British, European and American politicians will have to manage groups who see the world in very different ways, protect their jobs and enable them to live their lives in a rapidly changing, digital economy where success means less barriers to travel and trade. Trump and Brexit won their elections on the back of declarations to protect those who see their future within a less open state, that they can recreate the world before globalisation and that international free trade has damaged their lives. It's a gamble which is unlikely pay off.
Both Theresa May and Donald Trump have been encouraging me to think of Aesop a lot recently. Not because their wisdom and narrative skills mirror that of the slave and storyteller of ancient Greece, but because of one fable attributed to him.
The government's Brexit negotiating position is ambitious - how would the British public feel if the EU offered the UK less favourable terms?
So she wasn't bluffing after all. Having warned for months another referendum was "highly likely", Nicola Sturgeon has stayed true to her word and confirmed her plan to stage a rerun of the 2014 campaign. With some polls indicating a 50/50 split in Scottish public opinion, there's every chance they could win it this time around.
It was the busiest week in politics since, well, the last one, and the Huff Post team had plenty to consider. Philip Hammond's Budget u-turn, a new call for Scottish Independence referendum, and David Davis admitting a lack of planning for Brexit were all key talking points.
Today we have tabled two Brexit-related motions for debate and votes if necessary in the House of Lords. I hope the government takes these motions in the spirit that they've been tabled. Yes, Labour wants to hold Ministers to account over the guarantees and assurances they have given to date. But we can also be useful.
If this government is as committed to reducing poverty as it claims, its social justice strategy must avoid the blame-game when supporting families, and set out a vision for how we can move towards adequate incomes and sustainable work.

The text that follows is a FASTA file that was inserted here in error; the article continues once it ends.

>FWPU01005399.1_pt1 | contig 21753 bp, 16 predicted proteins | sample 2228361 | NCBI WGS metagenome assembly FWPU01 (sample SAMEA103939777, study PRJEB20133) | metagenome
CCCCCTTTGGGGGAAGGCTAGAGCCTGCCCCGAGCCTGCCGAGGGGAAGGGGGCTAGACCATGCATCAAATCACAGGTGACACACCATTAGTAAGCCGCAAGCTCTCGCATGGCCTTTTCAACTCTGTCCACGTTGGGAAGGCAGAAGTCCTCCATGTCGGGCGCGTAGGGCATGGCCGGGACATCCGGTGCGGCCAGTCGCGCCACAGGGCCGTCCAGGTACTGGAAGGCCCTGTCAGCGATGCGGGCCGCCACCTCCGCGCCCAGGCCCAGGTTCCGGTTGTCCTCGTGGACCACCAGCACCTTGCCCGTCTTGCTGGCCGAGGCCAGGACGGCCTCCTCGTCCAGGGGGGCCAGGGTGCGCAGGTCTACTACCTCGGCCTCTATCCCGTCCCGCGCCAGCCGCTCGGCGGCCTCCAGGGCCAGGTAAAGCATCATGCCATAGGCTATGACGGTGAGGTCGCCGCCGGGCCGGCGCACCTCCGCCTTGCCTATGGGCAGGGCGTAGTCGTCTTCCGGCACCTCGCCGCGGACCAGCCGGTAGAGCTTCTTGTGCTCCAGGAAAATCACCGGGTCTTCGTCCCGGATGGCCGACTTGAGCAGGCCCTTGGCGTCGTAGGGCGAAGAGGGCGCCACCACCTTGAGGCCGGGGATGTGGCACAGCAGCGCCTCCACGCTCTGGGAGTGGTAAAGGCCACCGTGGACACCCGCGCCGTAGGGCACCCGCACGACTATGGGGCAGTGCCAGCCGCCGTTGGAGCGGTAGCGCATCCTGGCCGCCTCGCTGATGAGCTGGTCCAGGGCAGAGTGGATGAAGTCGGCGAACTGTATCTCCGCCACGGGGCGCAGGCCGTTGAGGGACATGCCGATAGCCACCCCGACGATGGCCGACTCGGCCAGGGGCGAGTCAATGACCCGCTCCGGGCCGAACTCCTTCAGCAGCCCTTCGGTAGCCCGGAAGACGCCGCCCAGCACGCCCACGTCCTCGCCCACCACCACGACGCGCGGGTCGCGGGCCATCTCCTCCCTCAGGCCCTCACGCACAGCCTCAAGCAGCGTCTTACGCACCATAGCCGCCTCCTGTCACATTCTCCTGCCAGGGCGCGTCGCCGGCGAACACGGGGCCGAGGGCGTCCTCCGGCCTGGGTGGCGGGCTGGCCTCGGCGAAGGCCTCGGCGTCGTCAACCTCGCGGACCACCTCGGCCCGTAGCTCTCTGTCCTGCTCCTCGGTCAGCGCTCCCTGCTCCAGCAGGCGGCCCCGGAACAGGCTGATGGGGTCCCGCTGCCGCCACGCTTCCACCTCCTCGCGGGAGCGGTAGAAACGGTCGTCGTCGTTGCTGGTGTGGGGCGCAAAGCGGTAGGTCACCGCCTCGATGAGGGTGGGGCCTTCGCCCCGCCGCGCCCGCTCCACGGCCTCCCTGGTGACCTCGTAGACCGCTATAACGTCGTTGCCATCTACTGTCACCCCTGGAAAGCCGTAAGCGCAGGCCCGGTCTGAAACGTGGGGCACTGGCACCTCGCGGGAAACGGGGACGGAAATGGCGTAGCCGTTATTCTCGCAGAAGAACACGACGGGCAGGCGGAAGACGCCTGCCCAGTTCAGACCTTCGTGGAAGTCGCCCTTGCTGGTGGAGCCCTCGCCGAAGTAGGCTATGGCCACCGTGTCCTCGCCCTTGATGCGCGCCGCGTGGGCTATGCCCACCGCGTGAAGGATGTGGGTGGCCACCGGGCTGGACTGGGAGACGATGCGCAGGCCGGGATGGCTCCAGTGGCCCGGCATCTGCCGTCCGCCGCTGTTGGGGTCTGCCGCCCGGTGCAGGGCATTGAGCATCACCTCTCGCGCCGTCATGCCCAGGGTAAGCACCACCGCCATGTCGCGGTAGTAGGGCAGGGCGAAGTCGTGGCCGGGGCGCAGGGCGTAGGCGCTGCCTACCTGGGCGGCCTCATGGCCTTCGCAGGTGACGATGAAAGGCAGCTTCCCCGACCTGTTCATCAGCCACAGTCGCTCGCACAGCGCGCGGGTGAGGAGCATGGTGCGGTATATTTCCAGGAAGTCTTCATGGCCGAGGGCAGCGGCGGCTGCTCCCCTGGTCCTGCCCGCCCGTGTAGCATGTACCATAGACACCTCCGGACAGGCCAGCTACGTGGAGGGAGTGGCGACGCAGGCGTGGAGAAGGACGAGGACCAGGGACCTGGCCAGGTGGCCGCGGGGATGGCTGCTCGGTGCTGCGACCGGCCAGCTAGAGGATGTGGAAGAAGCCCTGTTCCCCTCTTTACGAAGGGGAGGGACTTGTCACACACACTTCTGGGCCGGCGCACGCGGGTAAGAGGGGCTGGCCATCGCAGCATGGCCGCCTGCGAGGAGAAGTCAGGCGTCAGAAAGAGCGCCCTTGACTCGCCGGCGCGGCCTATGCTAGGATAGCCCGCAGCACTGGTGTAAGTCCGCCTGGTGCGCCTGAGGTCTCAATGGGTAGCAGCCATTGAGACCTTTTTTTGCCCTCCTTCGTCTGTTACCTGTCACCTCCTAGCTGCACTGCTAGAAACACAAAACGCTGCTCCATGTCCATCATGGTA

Identifying risk factors and vulnerability have been fundamental to safeguarding for decades, yet when Prevent adopts this same approach to reduce the risk of radicalisation, its critics label it "Orwellian".
Did you go to a grammar school? And if you did, did you get a good education? If the answer to both those questions is Yes, you may very well have welcomed the government's pledge in the budget this week to make extra money available for new schools that will be allowed to choose their pupils according to academic ability...
The Autumn budget will be an indicator of how well the economy is doing and we could see some more announcements being made. can also be dubbed the Brexit Budget because the likely impact from Article 50 and negotiations may change the way the Government does business.
Mr Hammond would be right to be pleased with his first proper outing. There wasn't much showboating, and there weren't as many gimmicks as we had become used to under Mr Osborne (pasty tax anyone?), he was playing it safe this Spring. The autumn might dampen his spirits though.
Plenty has been written about the 'left-behind' voters who have now created Brexit and Trump and are threatening to make a fascist President of France. But they have mostly been regarded - and possibly accurately - as something of a throwback, Luddites who provide little more than a general talking point and a useful demos for a small group of right-wing commentators with populist pretensions. There have been very few attempts to analyse the actual content of left-behindedness.
Labour, under Corbyn, stands for nationalised rail services, public healthcare and education, and numerous other popular policies that reverberate with the people. Through correct political strategy and effective sloganing, there's no doubt Labour will recoup the disillusioned masses - but change needs to start with Corbyn.
"We've just found out that the funding for our project will end next year, the demand is still there, but it is EU funding, so..." I was in Coventry interviewing the director of a women's organisation providing health, education and employment programmes for women in one of the poorest wards in the City. We were talking about the effects of austerity, but as so often in my interviews that day, it soon became clear that the problems caused by cuts to national and local funding were exacerbated by the impact of Brexit.
Theresa May is the most powerful person in the country and when she says she's tackling domestic violence, people assume she's genuinely prioritising the issue. So whilst I'm glad the issue is being discussed, if she's not going to put her money where her mouth is, I wish she'd pipe down.
Dear Theresa - You suffered a humiliating defeat in the House of Lords on 1 March 2017 on the rights of EU citizens after Brexit. But you still stubbornly refuse to accept this. Instead, you cling to the irrational intention of using EU citizens' rights as a bargaining chip in the Brexit negotiations.